Are you looking to get your child admitted in a new school? A combination of shortsighted government policies, vested interests and unrealistic expectations has led to a quagmire in the quality of education. The majority of government schools just aren’t up to par. That’s the sad truth! Private schools offer a better quality of education, but they only have a limited number of seats and huge number of parents clamoring for them.
Not everyone can start and complete their schooling in the same campus. Owing to job changes, housing issues and transfers, it is quite likely likely that you may be forced or willing opt to choose a new school. However it is tough if the child has to switch schools, for that means they have to adjust to an unfamiliar location, make new friends and essentially start a fresh way of life.
Sometimes, you just don’t have a choice and have to opt to go with whatever school you’re ward is lucky to get admitted. We all want our child to get the best education possible in the new surroundings. How can you make sure that the school is meeting both your expectations and the child’s needs? Here is what you should look for when assessing the right new school for your kid.
Referrals from Parents
The best way to determine the quality of the school is to or visit education forums or ask parents whose children attend the shortlisted school. Also be sure to ask if there are any unwelcome surprises in terms of fees. This will give you an unbiased opinion of the school. How is the atmosphere of the school – easy going, mildly strict, very strict or toxic?
No school is perfect, but if the school has too many negative reviews, it is time to rethink. Enquiring with other parents may also get you the inside scoop on how the school runs classes and events. If you have multiple kids, getting them all in the same school may be a better option.
Check the travel time between the school and your home. Ideally you want a school that isn’t too far off. Consider the time and finances that you have to invest if you enroll your child in a faraway school.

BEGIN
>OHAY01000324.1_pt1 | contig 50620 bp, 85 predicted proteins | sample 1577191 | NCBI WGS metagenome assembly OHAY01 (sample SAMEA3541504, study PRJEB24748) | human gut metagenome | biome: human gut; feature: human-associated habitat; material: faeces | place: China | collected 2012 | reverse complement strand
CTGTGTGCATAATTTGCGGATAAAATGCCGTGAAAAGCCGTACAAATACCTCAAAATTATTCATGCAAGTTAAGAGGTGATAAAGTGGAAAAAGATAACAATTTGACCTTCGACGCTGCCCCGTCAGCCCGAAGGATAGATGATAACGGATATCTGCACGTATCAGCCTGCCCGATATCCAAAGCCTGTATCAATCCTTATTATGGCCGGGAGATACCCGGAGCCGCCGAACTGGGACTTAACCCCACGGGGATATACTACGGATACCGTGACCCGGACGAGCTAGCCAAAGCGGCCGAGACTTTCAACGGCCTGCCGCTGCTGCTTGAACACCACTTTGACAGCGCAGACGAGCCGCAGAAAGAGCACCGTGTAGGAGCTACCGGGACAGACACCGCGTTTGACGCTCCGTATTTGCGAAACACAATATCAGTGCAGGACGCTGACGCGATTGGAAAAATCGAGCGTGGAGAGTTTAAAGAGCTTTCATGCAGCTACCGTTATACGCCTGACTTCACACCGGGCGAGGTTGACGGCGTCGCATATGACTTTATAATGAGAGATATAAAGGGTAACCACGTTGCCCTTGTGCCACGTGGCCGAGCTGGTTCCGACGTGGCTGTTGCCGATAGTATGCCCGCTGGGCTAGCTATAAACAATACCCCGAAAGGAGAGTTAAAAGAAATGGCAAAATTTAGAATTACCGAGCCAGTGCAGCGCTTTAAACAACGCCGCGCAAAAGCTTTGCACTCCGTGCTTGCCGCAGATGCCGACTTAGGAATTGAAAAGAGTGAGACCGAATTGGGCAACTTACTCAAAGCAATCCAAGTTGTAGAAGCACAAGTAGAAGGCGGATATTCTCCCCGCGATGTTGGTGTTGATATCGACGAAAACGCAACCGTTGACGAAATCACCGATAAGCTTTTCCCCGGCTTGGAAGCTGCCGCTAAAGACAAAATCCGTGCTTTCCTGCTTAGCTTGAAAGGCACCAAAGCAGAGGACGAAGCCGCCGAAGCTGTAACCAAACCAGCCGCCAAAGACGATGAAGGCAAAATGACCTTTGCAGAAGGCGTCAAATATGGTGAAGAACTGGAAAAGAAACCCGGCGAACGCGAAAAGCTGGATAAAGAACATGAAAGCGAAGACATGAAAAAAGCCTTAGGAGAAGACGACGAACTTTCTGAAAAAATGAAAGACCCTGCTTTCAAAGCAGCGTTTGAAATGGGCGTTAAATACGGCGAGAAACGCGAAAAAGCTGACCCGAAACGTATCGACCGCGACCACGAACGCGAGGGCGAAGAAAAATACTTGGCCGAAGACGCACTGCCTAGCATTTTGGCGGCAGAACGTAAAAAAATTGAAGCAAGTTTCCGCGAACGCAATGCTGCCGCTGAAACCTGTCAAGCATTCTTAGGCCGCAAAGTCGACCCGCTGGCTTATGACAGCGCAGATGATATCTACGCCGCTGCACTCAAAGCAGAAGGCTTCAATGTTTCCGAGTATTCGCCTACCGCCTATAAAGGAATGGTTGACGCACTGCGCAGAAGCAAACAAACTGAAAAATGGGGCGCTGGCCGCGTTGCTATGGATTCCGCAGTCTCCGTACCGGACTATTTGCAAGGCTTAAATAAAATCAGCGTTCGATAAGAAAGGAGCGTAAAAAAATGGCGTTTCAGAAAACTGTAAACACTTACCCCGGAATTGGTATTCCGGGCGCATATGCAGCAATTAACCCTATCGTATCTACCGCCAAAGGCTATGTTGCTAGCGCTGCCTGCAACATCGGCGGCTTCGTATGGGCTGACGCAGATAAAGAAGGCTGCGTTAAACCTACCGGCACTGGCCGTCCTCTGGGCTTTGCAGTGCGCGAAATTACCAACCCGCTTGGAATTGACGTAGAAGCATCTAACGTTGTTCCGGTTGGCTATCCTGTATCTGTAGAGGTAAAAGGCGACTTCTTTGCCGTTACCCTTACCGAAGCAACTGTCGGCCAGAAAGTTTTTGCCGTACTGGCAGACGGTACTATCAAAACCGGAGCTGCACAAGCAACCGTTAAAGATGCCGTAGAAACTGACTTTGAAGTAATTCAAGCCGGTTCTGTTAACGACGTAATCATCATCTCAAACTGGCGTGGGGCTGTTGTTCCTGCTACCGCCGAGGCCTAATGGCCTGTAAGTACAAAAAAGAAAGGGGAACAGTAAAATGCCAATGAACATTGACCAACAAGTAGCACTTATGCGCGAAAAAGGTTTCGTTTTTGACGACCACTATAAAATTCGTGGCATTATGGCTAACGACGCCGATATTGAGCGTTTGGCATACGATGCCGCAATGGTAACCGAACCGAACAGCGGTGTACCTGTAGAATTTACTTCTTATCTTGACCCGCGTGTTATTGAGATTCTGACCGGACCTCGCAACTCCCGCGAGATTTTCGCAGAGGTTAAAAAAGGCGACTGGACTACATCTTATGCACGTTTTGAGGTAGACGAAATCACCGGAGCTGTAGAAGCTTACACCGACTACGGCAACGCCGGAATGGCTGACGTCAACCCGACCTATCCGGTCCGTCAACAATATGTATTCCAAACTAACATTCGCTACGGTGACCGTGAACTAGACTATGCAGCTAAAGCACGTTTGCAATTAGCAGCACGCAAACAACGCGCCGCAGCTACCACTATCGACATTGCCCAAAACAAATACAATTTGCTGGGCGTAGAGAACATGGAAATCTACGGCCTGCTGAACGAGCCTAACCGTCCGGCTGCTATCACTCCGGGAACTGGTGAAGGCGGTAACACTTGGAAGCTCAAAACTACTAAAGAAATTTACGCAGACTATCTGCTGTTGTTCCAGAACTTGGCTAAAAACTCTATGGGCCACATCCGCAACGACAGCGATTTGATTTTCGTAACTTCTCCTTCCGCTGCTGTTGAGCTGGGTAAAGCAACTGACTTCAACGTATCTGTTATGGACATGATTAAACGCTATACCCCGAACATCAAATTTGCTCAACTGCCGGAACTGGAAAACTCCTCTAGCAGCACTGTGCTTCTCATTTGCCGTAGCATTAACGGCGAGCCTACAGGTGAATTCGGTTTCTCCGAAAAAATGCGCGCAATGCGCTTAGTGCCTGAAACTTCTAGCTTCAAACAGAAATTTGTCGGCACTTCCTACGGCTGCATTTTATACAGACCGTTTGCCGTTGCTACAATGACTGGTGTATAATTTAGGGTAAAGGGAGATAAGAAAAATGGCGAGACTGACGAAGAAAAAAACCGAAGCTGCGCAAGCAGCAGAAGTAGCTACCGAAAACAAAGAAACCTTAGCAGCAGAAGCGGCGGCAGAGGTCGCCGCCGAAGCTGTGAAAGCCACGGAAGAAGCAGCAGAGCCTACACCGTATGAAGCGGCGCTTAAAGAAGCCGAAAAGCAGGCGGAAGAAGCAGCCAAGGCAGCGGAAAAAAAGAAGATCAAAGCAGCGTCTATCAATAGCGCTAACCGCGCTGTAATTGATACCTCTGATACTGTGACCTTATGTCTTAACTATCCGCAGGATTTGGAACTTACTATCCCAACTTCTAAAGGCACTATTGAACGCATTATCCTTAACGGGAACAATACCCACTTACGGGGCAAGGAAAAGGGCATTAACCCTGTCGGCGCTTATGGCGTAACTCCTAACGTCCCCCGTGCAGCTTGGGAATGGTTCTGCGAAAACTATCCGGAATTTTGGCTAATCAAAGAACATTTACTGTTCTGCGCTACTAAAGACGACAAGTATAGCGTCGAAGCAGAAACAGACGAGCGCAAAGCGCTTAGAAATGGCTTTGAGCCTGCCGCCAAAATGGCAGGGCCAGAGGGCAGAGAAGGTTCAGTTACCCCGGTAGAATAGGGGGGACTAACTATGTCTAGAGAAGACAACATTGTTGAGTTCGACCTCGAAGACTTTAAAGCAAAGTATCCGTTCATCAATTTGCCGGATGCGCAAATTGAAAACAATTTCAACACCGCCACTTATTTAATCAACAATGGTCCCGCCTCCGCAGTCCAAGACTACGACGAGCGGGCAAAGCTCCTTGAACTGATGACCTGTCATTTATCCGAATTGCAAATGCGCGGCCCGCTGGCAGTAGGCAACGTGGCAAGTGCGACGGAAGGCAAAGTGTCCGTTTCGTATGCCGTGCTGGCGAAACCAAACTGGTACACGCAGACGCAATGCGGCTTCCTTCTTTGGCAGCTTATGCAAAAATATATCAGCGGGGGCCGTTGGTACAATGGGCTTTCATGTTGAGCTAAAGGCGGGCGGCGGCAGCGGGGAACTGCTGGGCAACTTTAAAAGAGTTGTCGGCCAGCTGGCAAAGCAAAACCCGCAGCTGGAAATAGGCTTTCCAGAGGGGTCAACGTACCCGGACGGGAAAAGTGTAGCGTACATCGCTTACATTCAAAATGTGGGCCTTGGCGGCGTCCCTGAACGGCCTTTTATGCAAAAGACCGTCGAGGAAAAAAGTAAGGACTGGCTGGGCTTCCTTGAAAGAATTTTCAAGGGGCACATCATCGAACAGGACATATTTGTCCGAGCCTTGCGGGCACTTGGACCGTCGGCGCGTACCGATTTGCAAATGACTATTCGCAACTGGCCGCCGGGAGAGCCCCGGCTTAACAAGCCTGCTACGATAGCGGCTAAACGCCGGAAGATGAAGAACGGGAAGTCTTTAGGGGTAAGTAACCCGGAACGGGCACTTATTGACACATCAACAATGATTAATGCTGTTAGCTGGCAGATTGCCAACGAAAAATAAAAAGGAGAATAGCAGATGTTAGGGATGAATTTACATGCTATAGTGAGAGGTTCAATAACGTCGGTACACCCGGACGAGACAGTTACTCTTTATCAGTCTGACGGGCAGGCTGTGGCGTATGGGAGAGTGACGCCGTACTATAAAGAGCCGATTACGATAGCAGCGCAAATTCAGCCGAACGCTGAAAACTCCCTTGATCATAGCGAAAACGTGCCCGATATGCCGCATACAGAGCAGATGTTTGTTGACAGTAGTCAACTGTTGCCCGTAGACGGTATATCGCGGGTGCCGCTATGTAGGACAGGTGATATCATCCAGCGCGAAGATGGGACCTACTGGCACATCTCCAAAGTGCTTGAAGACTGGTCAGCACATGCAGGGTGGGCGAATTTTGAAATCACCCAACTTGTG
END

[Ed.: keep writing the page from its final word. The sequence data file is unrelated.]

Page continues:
Does the school offer safe bus or van services? If alternate travel arrangements cannot be made, and If you are going to be dropping them off and picking them up, you have to make sure you are available during the specified time. If both parents are working, it is doubly difficult as there will most certainly be traffic during school hours. What about parking? Check that out too.
Security and Infrastructure
Be sure to take a look in and around the school to inspect it. It’s not just the tables, chairs and classrooms that you should observe. Are there clean restrooms, play areas and a well stocked library? Are the cricket pitch and football ground properly maintained? Is there proper security, fencing and CCTV at vantage points to keep unwanted elements off the school premises?
One crucial information you should look for is the cost involved. Sometimes, the tuition fee claimed is not the total. The real expenses could be much higher – books, uniform, shoes, stationery, transport, snacks, field trips, sports, study classes and the dreaded ‘miscellaneous expenses’.
Be on the lookout for hidden expenses or fees that the school may tack on after your child has joined. It is tough to back out of the deal after you have accepted.
Parent – Teacher Association
You can find out more about your child and what they’re doing in class if you meet the teachers. There are times when your child will conceal information from you and the only way for you to find out is by hearing it from a teacher.
Does the school have a Parent-Teacher Association? Are regular meetings being held? How easy is it to get hold of the teachers? Does the school offer online or a mobile app to access the academic information? Is there a WhatsApp or other forum to seek answers?
Does the school offer a choice of vernacular and international languages? The medium of the school is also important to look at. Don’t restrict your choice to English speaking or ‘convent’ schools. Vernacular students can also excel with the right support at home and in the school.
Another important question is whether the school carries the quality through to all levels. They may be excellent at managing younger kids, but can they maintain the interests of middle and high-schoolers? There is nothing wrong with wanting a good environment for your child now, but please keep the long term interests in mind as well.
Choosing the right school for your child isn’t easy, but remember to keep these notes in mind as a sort of checklist while you go scouting for a school. Once you find the school you want, Let’s Practise can help your child succeed. We offer programs and courses for students from 3rd to 9th standard. Just contact us today to find out more.